This is easy if you have a numbers table. The following example is cut and pasted from Erland Sommarskog's site: CREATE FUNCTION fixbinary_single(@str varbinary(MAX)) RETURNS TABLE AS RETURN(SELECT listpos = n.Number, n = convert(int, substring(@str, 4 * (n.Number - 1) + 1, 4)) FROM Numbers n WHERE n.Number <= ...


9

You can do this: UPDATE table_name SET column=lower(column) Refer to www.postgresql.org/docs/9.1/static/functions-string.html


9

A LANGUAGE sql function must be a complete SQL statement (or more than one). Yours is just an expression. Just prepend SELECT, like you would when running it stand-alone. $BODY$ SELECT (SELECT ... The reason it complains at the + is that, surprisingly, it's legal to parenthesise a top-level query. This, for example, is a valid query: regress=> ...


9

Stop using REAL and use DECIMAL instead. REAL and FLOAT are approximate data types and can't represent all numbers in the nice, rounded way you are used to. Compare these: DECLARE @a REAL = 0.23, @b REAL = 0.24; SELECT AVG(r) FROM (SELECT r = @a UNION SELECT r = @b) AS x; Result: 0.234999999403954 Now using DECIMAL instead: DECLARE @a DECIMAL(10,4) = ...


8

It is true that you cannot grant EXEC permissions on a function that returns a table. This type of function is effectively more of a view than a function. You need to grant SELECT instead, e.g.: GRANT SELECT ON dbo.Table_Valued_Function TO [testuser]; So your script would look more like this (sorry, but I absolutely loathe INFORMATION_SCHEMA and much ...


8

In T-SQL, you cannot modify any data in a function. There is no straightforward way around it. There are some obscure hacks, but I would not use them. Use a stored procedure. The hack, quoting from Erland Sommarskog: CREATE FUNCTION loophole(@i int) RETURNS varchar(20) AS BEGIN DECLARE @sql varchar(MAX), @cmd varchar(4000) SELECT ...


8

\df *crypt in psql reveals the argument types of the pgcrypto encrypt and decrypt functions (as do the PgCrypto docs): List of functions Schema | Name | Result data type | Argument data types | Type --------+-----------------+------------------+--------------------------+-------- ... public | decrypt ...


8

The query optimizer treats an inline table valued function exactly like a view: CREATE FUNCTION dbo.InlineUdf(@arg1 int) RETURNS TABLE AS RETURN ( ... your query here ... ); A multi-statement table-valued function is run more like a stored procedure. They typically have to be executed multiple times, rather than be folded into the main query: ...


8

Answer is yes. :) CREATE OR REPLACE FUNCTION create_table_type1(t_name varchar(30)) RETURNS VOID AS $func$ BEGIN EXECUTE format(' CREATE TABLE IF NOT EXISTS %I ( id serial PRIMARY KEY, customerid int, daterecorded date, value double precision )', 't_' || t_name); END $func$ LANGUAGE plpgsql; I am using format() with %I to ...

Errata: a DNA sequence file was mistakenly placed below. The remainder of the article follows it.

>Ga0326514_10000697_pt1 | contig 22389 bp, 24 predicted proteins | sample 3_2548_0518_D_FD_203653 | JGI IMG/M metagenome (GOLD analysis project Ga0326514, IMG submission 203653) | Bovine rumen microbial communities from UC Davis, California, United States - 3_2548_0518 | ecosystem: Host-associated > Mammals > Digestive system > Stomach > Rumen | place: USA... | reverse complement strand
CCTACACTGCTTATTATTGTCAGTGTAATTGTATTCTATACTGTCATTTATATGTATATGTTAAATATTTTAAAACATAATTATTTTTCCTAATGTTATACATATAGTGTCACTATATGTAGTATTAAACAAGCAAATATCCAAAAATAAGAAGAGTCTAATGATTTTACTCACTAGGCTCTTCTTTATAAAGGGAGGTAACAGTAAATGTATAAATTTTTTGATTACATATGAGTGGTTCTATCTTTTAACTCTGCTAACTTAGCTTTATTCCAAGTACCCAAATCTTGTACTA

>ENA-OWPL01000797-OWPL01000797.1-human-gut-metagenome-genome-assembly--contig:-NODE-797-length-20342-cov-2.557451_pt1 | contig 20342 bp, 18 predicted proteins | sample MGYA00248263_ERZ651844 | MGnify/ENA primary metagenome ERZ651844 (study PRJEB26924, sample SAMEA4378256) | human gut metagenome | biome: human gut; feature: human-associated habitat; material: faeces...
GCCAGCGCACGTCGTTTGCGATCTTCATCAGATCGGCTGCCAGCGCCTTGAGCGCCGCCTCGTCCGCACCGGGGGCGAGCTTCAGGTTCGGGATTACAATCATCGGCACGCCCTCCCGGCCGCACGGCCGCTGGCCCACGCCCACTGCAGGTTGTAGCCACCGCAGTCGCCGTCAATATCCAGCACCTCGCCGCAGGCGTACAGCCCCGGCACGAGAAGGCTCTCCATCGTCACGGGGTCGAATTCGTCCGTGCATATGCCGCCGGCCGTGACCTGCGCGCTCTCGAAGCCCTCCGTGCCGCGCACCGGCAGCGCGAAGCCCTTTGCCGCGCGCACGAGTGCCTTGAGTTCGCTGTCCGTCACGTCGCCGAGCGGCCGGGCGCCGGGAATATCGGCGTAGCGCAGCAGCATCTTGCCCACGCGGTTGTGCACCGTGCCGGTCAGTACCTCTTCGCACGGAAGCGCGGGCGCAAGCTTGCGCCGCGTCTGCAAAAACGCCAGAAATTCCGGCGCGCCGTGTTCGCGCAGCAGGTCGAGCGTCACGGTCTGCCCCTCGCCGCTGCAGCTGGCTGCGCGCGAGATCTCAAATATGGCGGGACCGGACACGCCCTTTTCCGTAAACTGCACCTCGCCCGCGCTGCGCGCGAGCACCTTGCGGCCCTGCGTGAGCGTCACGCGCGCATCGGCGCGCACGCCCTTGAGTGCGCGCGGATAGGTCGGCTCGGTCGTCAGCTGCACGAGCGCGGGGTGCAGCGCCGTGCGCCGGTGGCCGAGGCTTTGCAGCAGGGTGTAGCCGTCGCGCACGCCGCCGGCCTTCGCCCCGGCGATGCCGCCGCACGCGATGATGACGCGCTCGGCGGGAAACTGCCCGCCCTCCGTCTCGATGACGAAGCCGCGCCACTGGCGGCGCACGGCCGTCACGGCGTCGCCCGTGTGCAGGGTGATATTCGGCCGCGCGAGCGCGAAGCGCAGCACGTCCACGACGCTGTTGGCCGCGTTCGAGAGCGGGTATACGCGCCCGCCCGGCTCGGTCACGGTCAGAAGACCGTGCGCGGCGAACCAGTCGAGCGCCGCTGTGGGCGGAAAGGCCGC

7

I suggest an SQL function: CREATE OR REPLACE FUNCTION foo(_date date) RETURNS TABLE ( name text -- types have to match your actual types! , keyword_id int , project_id int , the_date date , today int , yesterday int , week int , month int) AS $func$ SELECT k.name, f.keyword_id, f.project_id, _date -- AS the_date -- col ...


7

A function-based index adds a virtual column to the table (This column is then indexed). Dropping the index removes the virtual column, which leads to a cleanup that takes time (same amount of work as the removal of a non-virtual column).


7

The easiest way I can think of is the following: Right-click on your database -> Tasks -> Generate Scripts... Select specific database objects Select the checkbox User-Defined Functions Save to file and just name your text file whatever you'd like This will generate and save the scripts for your UDFs to your desired file. You could use PowerShell (off ...


7

It will be available in 9.5. Here is actual git commit https://github.com/postgres/postgres/commit/08309aaf74ee879699165ec8a2d53e56f2d2e947 Discussion on pg hackers http://postgresql.nabble.com/CREATE-IF-NOT-EXISTS-INDEX-td5821173.html


6

Most likely the primary reason is that Table-Valued Functions return a Result Set, just like Tables and Views. This means that they can be used in the FROM clause (including JOINs and APPLYs, etc) of SELECT, UPDATE, and DELETE queries. You cannot, however, use a Scalar UDF in any of those contexts. Secondarily, you can also EXECUTE a Scalar UDF. This syntax ...


6

Method 1 In Object Explorer, expand your [server] => [database] => Programmability => Functions and highlight the appropriate [function type] (e.g. Scalar-valued Functions). Now open Object Explorer Details (F7). In the right-hand pane, select all the functions, then right-click, Script Function As => CREATE To => File. I don't think you can use this ...


6

Peter's quite right about the problem, of course. However, this entire function is unnecessarily slow and complex - that repeated string concatenation will be horrible for performance, and PL/PgSQL loops are best avoided when you can anyway. You can do the same job with an ordinary SQL function using generate_subscripts: CREATE OR REPLACE FUNCTION ...